Lately I’ve been reading and hearing comments from Democratic Party voters, along the lines of “I’ll probably vote for [XX] because I don’t think [YY] can win.”
How can I politely put my thoughts about this calculus? Um, well, hmm. It’s nuts.
You’ve been looking at polls, haven’t you? ‘Fess up. And the person you like best is not on top of the polls. So you’re figuring you’d better vote for the person who is on top of the polls, the person whom the polls say is more likely to beat Trump.
Please don’t do this. DO NOT VOTE PER POLLS. You’d be voting for someone whom you think your neighbor might be voting for — if your neighbor picks up the phone when a pollster calls and says, “I’d really prefer [YY] but I suspect my neighbor will be voting for [XX] so I’m going to vote for [XX], too. Because…”
That’s circular reasoning. You’re guessing about whom someone might vote for and deciding to vote for your guess about someone else’s guess.
Instead of taking full possession of your vote, you’re relinquishing it to…a poll guess.
A poll is not a ballot. And, worse, the results of a poll are pre-determined by the questions the pollster asks.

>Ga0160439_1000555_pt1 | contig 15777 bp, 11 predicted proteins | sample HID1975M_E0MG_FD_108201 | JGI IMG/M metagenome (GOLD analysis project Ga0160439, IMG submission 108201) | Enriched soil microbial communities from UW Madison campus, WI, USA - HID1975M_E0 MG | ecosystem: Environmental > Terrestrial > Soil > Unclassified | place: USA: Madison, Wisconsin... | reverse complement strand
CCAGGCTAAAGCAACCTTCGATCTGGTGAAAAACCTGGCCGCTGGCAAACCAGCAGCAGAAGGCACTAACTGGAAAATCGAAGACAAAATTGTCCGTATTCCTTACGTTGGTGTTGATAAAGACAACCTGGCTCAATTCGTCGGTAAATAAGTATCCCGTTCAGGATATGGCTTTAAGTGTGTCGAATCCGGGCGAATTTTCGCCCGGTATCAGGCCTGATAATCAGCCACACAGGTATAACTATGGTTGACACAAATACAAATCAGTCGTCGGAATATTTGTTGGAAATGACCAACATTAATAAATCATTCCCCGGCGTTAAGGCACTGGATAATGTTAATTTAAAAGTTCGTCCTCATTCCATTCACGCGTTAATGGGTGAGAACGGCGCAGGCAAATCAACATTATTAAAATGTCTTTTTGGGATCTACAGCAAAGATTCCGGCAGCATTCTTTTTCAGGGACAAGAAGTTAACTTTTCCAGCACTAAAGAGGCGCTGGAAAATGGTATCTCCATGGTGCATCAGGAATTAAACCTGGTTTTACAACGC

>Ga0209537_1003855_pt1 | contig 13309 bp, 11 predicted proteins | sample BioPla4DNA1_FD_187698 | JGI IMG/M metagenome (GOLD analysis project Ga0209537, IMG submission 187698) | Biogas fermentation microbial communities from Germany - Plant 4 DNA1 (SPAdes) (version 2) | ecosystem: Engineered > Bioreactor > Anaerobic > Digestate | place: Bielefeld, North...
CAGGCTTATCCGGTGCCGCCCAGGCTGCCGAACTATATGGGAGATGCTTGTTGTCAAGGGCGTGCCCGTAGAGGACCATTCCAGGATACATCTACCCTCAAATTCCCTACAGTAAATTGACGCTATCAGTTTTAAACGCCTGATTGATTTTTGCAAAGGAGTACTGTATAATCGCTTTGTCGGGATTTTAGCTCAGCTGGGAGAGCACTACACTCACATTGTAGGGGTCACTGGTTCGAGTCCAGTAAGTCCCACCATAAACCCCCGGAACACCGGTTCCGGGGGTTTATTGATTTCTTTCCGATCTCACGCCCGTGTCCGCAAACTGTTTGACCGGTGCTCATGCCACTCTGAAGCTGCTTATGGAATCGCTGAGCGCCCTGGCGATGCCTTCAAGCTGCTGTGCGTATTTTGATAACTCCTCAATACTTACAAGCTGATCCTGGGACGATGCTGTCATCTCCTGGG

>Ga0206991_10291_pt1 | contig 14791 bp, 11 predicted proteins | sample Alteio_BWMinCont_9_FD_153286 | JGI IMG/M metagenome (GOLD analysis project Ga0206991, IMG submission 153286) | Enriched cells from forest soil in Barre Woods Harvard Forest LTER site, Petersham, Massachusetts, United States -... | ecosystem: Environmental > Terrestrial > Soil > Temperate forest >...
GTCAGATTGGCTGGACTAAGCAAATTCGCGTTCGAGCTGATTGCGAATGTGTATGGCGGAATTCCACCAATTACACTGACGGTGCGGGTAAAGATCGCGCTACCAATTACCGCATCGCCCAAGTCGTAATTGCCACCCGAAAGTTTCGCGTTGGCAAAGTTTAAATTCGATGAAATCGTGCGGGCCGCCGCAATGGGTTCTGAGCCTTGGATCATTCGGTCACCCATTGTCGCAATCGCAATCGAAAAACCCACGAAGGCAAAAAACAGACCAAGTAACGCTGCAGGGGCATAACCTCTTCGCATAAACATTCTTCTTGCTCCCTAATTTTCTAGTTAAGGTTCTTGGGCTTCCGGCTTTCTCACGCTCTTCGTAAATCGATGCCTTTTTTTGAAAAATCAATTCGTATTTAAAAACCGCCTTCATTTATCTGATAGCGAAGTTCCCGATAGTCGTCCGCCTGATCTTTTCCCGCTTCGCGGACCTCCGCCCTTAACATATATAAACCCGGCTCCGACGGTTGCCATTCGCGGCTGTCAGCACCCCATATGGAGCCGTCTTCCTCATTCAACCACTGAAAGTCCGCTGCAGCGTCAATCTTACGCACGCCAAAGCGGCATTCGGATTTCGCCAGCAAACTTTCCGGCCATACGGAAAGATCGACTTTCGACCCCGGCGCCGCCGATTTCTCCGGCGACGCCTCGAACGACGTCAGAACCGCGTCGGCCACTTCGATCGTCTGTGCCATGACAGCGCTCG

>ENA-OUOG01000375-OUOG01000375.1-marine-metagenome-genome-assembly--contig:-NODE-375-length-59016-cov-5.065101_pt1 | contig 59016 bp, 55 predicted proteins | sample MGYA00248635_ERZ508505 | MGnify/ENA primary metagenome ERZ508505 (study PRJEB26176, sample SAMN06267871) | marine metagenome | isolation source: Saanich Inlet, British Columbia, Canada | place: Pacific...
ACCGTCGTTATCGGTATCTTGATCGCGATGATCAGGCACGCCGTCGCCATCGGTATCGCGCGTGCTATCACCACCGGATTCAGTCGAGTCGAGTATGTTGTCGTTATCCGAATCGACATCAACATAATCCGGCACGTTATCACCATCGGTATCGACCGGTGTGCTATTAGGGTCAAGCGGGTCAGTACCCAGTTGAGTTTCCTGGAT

Here’s a hard, hard fact: [YY] can’t win if you vote for [XX] because you think [YY] can’t win.
If you’re going to apply “who’s going to win” calculations, go to a casino, go crazy and lose your money.
The only consideration in a primary is that we each must vote for the person whom we individually genuinely prefer.
For what it’s worth, here are my general criteria for a political candidate:
- comes close to sharing much or most of my values and ideals and sense of America’s reality and potential;
- has policy ideas that will be good for the country;
- has enough practical experience with federal governance to know how to get those policies enacted; and
- has the strongest practical plan for restoring our federal government after Trump’s decimation.
On a personal level, I want to vote for someone who is smarter than me, who knows much more about government and its workings than I do, has some patience but not too much, and who has a sense of humor.
I beg my fellow voters to consider all this and vote in the primary for the person you feel most closely reaches your ideals for our president.
In the general election, we’ll all vote for the one selected candidate who will beat Trump out of the Oval Office and into the arms of multiple federal criminal indictments.
Oh, and we’re not trying to elect someone to worship, folks. No god, just a qualified, decent human being will do just fine.